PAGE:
Sunday, October 23, 2005

Empire To Free Market - The China Case


In my lifetime, I have heard over and over again, how the days of the West, and the United States in particular, are fading and should be demoted in favor of the Orient, seen as a relentless tide of innovation, population, and fate. I have read countless essays warning about the inevitable dominance by Asia, and by countless countries like Japan, Vietnam, and China, or by Supercompanies like Sony or Mitsubishi, or the front companies set up bythe PRC to claim market share in high-tech industries. While such companies have enjoyed success, and some Asian countires have enjoyed better-than-average GDP gains and improved market positioning, the long-term results remain clearly advantageous to the West, and to the United States. There are many reasons for this, but for this article I will pretty much focus on the largest and most populous country in Asia as a representative focus; the People’s Republic of China.

Just after Mao Tse Tung assumed control over Communist China, and the Communists chased the Nationalists off the mainland in 1949, the United States was full of outraged Senators demanding to know “Who Lost China?” The arrogance implicit in such a statement helps display the nature of U.S. myopia at the time, believing that any U.S. action was by definition legitimate and authorative. The very notion that we possessed China, even notionally, so that it could be “lost”, goes a way towards explaining the decision by regional powers to support Mao. Also, the Nationalist Party under Chiang Kai Shek not only was tied to organized crime (Mao’s Communists were also heavily involved with Triads, but kept this quiet), but also played up ties to the United States which not only failed to reap the benefits of Chinese appreciation for American support in World War 2, but implied that the U.S. controlled Chiang’s decisions and position, which brought up unpleasant memories of domination by Europe a century before. Anyone familiar with the Boxer Rebellion should have understood that any campaign to claim the support of the Chinese people begins on the three pillars of Chinese Racial Pride, a promise by the government to leave people alone for the most part, and as always happens in politics, the promise of a better life for the next generation.

While Mao’s Communists were unquestionably heavy-handed and brutal in various places and times, they always stayed on key with the three main pillars, and so have enjoyed if not support, at least an absence of antipathy. When the CIA began to measure and project discontent in Communist countries as a key indicator of potential instability, they discovered that by 1970, even after the “Cultural Revolution” which abused so many Chinese, discontent in China was well below any potential threshold to support revolt, compared to rising discontent in the Soviet Union which later played into Reagan’s policies and showed up in such movements as the Polish Solidarity union. This relative stability of the PRC was one reason Nixon chose to play up the Chinese condition in an alliance against the Soviets in his trip to Beijing, and represents a long-term condition of the Asian environment. American response to Chinese dissidents, therefore, must balance the attractive demand for civil liberties and individual rights with the knowledge that we cannot be seen as trying to coerce a sovereign nation and proud people.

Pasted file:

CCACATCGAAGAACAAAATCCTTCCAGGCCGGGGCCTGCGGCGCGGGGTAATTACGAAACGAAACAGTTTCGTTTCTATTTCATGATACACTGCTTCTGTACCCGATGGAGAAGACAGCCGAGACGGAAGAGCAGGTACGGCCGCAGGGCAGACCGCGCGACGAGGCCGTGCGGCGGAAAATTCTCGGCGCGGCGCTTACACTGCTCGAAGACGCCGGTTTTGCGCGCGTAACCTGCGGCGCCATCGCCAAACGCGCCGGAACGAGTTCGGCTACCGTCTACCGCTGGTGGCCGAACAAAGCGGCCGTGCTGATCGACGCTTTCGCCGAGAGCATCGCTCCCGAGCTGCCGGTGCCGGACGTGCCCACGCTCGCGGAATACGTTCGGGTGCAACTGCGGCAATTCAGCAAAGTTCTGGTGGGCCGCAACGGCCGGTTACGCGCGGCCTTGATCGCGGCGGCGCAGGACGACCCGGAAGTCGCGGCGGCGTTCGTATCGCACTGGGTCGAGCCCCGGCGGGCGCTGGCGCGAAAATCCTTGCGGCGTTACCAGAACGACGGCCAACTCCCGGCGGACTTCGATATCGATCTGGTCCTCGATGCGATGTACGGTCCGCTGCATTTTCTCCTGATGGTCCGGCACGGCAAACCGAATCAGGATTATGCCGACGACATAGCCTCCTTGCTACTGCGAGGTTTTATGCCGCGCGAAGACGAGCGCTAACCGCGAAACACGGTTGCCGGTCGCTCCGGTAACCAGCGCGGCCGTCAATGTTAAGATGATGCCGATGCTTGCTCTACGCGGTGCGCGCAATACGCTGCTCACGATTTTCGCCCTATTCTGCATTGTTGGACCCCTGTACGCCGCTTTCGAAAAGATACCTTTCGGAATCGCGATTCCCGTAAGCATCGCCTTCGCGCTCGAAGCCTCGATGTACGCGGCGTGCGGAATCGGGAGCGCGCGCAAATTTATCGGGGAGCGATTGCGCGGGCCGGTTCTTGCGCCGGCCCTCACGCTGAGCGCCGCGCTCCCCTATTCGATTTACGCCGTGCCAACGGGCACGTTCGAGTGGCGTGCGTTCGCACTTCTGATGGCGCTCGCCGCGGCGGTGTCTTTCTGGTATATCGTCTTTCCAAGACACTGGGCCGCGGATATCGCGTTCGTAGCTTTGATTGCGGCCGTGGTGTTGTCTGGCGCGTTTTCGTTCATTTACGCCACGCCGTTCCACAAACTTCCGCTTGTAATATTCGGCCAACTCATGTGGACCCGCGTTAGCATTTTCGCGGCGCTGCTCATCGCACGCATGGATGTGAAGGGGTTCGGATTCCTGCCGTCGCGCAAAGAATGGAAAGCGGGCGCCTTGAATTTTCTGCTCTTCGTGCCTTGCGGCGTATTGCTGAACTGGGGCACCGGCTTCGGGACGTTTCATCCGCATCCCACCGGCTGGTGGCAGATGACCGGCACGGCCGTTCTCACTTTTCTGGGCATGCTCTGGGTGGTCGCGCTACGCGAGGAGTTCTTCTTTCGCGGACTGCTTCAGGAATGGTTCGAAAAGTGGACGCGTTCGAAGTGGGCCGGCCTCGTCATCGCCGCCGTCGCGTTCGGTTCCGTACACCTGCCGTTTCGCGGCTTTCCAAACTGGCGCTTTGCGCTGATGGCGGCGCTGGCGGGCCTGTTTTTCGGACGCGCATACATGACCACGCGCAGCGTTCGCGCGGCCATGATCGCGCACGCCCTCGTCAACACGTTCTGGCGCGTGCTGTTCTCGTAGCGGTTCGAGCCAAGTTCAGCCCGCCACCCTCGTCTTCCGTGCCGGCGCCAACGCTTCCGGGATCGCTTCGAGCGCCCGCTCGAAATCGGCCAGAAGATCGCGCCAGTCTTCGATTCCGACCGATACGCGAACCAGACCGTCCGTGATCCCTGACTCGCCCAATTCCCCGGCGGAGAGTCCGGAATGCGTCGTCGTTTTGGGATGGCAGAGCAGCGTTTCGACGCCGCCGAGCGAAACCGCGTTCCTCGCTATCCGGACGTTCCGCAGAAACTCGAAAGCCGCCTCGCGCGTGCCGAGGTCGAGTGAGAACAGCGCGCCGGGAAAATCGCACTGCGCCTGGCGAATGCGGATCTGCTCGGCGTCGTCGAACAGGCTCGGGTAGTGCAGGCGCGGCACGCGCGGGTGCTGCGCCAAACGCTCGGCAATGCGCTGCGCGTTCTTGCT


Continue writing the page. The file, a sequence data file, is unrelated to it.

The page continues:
This is not to say, at all, that there is no desire for true economic and political freedom in China, but that it must be perceived as the United States supporting a popular Chinese initiative, and not as the United States attempting to overthrow a native and legitimate government. A good scenario for the United States might be like Poland, where initial attempts to unionize industry met not only with government crackdowns, but disapproval by the citizens. Gradually, the Solidarity union and similar actions won over enough of the people to take momentum past a tipping point, where it was clear that Polish people were demanding their own course, and the Communist committes were seen as the oppressors. This gained sufficient support that even Soviet occupation failed to quell the movement, and unlike revolts in Chechnya and Kazakhstan, was almost completely non-violent. The Polish movement combined economic logic with individual rights, and while it suffered many setbacks, in the long-term it was not only successful in forcing a Soviet pullback, but helped establish a stable and constructive government of its own.